He added: ‘The present wave of anti-China sentiment has now evolved into a Sinophobia that threatens international health.
Theories that the coronavirus emerged in a lab rather than in an animal at a market have been circulating since the start of the pandemic, initially branded conspiracies.
They were fuelled by the existence of the Wuhan Institute of Virology, one of the country’s top virus research centres, in the same city that the pandemic started.
Some scientists have claimed there are elements of the virus that make it look potentially engineered while other sceptics have tried to link it to ‘gain-of-function’ research.
This type of research is done by lab scientists who try to force viruses to mutate in certain ways to work out how they could cause serious illness in humans in future – and in this way get ahead of them to produce cures or vaccines, for example.
Pictured: A nurse prepares a dose of Covid-19 vaccine
There are claims this was being done in Wuhan with a coronavirus – extremely similar viruses to Covid already existed, such as SARS – and that the bug accidentally escaped the lab and spilled into the population.
US President Joe Biden last week ordered intelligence agencies to launch a probe into whether Covid was man-made after all.
But China immediately hit back and called the suggestion a ‘conspiracy’.
Most scientists maintain the belief that the virus evolved naturally in animals; probably bats and then other small or medium-sized mammals before transferring to humans.
The Wellcome Trust’s Dr Farrar, who signed the letter alongside Dr Horton last year, said in a statement last week: ‘The origins of Sars-Cov-2 are not yet certain – it is possible the origin will never be fully established – but nature is a powerful force and, in my view, the most likely scenario is that the virus crossed from animals to humans and then evolved in humans.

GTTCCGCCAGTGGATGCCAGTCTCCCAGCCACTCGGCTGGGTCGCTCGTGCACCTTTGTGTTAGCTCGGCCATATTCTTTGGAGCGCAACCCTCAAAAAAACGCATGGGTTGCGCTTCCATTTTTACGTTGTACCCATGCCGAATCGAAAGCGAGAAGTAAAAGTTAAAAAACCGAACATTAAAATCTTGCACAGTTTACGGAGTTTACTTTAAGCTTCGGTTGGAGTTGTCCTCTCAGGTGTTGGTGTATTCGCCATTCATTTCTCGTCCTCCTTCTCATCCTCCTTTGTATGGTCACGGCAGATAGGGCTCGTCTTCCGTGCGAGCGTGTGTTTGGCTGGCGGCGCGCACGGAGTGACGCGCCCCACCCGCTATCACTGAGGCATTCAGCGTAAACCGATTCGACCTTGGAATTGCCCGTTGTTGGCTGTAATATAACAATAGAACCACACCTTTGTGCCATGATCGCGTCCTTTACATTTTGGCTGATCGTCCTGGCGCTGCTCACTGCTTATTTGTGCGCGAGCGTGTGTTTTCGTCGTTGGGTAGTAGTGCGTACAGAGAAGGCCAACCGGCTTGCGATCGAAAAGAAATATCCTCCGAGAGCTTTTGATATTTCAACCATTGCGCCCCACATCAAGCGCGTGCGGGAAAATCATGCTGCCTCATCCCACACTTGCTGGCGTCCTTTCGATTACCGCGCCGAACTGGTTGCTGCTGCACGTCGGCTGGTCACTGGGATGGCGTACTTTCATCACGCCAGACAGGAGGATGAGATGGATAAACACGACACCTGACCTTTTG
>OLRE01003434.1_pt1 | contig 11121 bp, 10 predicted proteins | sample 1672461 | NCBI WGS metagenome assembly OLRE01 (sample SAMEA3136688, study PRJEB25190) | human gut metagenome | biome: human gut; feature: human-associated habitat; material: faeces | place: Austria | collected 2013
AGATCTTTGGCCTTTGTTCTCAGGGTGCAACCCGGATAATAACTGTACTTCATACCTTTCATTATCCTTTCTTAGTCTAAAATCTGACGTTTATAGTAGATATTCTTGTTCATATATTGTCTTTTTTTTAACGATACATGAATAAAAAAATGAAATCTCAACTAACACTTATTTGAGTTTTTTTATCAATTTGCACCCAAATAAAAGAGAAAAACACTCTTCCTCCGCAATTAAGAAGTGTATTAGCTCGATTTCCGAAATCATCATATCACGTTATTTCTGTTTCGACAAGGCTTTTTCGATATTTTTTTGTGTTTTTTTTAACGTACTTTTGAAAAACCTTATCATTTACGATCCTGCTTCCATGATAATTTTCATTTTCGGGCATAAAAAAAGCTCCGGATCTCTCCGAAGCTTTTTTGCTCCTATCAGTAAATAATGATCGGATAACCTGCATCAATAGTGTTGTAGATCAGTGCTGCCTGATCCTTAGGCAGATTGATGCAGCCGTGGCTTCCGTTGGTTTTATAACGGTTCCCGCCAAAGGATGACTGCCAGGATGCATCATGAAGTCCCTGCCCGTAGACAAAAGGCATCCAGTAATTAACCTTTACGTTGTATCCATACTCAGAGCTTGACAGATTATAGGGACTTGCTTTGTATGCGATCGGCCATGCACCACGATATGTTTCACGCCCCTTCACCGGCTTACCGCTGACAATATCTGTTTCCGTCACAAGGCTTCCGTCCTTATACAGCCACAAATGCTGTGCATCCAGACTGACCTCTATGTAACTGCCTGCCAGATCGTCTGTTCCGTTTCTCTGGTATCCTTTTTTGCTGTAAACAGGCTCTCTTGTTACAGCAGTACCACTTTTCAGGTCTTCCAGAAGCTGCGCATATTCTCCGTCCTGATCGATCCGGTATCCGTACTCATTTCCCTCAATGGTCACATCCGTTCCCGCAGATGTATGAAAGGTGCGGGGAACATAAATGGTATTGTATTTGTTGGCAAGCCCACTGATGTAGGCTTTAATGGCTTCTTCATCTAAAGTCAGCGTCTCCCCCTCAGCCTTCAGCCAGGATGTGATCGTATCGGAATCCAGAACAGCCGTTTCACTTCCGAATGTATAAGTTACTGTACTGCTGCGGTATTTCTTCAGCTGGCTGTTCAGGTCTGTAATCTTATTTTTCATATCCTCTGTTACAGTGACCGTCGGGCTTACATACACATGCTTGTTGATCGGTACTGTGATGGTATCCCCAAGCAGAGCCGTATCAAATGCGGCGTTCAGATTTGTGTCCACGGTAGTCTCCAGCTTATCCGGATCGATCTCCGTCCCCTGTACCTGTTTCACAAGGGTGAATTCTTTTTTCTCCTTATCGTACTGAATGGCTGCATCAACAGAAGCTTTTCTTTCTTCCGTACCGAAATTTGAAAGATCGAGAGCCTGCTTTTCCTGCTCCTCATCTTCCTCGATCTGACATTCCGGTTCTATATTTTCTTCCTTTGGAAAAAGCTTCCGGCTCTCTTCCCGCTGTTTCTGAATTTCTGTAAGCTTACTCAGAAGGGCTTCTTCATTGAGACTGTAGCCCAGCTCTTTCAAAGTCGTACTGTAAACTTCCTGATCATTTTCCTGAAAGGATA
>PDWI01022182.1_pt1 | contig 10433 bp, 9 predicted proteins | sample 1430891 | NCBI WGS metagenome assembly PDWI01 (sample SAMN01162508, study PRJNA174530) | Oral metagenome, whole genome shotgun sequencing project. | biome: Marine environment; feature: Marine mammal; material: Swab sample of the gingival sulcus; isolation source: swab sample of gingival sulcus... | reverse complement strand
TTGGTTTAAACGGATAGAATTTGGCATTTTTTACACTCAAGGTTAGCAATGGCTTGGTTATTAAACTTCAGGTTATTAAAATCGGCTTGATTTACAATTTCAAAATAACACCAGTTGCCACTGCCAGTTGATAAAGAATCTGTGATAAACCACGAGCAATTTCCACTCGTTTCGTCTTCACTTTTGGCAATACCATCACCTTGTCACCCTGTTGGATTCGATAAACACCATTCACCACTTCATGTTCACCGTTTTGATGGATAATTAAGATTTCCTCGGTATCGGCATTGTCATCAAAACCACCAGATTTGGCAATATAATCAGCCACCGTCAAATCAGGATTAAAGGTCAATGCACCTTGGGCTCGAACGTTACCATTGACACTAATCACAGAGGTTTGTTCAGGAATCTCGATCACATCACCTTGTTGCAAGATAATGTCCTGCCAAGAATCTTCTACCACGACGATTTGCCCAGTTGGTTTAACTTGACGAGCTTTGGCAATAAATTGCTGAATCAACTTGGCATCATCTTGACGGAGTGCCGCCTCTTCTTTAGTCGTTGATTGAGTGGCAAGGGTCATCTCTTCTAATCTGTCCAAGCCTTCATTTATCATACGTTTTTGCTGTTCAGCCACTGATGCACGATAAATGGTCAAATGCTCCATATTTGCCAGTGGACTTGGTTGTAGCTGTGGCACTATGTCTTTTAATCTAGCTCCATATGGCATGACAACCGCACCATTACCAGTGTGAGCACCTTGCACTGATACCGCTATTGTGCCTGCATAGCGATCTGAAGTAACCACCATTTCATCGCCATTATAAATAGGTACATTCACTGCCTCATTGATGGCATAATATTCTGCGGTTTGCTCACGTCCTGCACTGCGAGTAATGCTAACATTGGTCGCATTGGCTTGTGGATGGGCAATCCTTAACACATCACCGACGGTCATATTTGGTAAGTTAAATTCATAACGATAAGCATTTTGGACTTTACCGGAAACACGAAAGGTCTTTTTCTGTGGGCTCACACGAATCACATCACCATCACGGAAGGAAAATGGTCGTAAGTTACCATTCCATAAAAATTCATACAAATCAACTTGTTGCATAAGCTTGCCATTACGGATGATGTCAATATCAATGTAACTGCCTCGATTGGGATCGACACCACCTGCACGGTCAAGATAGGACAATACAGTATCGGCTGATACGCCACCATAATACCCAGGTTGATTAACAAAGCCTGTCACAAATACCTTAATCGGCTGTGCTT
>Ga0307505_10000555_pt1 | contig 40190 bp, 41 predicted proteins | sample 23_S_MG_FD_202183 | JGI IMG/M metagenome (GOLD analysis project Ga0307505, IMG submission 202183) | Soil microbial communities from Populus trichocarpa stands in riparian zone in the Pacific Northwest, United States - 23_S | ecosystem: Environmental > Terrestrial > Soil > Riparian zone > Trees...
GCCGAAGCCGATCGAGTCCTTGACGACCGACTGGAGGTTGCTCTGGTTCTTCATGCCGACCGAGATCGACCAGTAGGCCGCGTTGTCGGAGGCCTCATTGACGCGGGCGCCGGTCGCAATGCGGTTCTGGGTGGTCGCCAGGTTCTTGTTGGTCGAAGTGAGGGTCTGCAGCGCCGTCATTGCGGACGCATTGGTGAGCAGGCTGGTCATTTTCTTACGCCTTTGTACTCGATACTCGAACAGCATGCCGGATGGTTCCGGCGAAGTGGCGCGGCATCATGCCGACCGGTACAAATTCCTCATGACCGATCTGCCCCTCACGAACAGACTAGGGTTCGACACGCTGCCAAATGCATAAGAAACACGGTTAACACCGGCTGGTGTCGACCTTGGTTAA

‘The best scientific evidence available to date points to this. It is most likely it crossed the species barrier to infect and then adapt to humans at some point in 2019, but there are other possibilities which cannot be completely ruled out and retaining an open mind is critical.
‘There is no place for unsubstantiated rumour, or conspiracy theories often fuelled for political purposes…
‘The answers can only be found in robust scientific evidence, with full transparency from all involved. There has been too much conjecture and theory without data or evidence, although still there is not enough transparency.’
Another of the signatories, Professor Palese, 77, made a U-turn on his original rebuttal of the theory and admitted a full review is needed.
He told MailOnline: ‘I believe a thorough investigation about the origin of the Covid-19 virus is needed.
‘A lot of disturbing information has surfaced since the Lancet letter I signed, so I want to see answers covering all questions.’
Asked how he was originally approached to sign the letter and what new information had come to light specifically, Professor Palese declined to comment.
Dr Palese spoke out as America’s leading pandemic expert Dr Anthony Fauci continues to face fevered calls to resign after emails revealed that leading virus experts warned Covid could be man-made even as he downplayed the possibility.
The emails also showed he communicated with Dr Daszak, the head of the non-profit that funnelled U.S. taxpayer dollars to the Wuhan lab.
Biden threw his support behind the embattled expert on Friday, saying: ‘Yes I’m very confident in Dr Fauci.’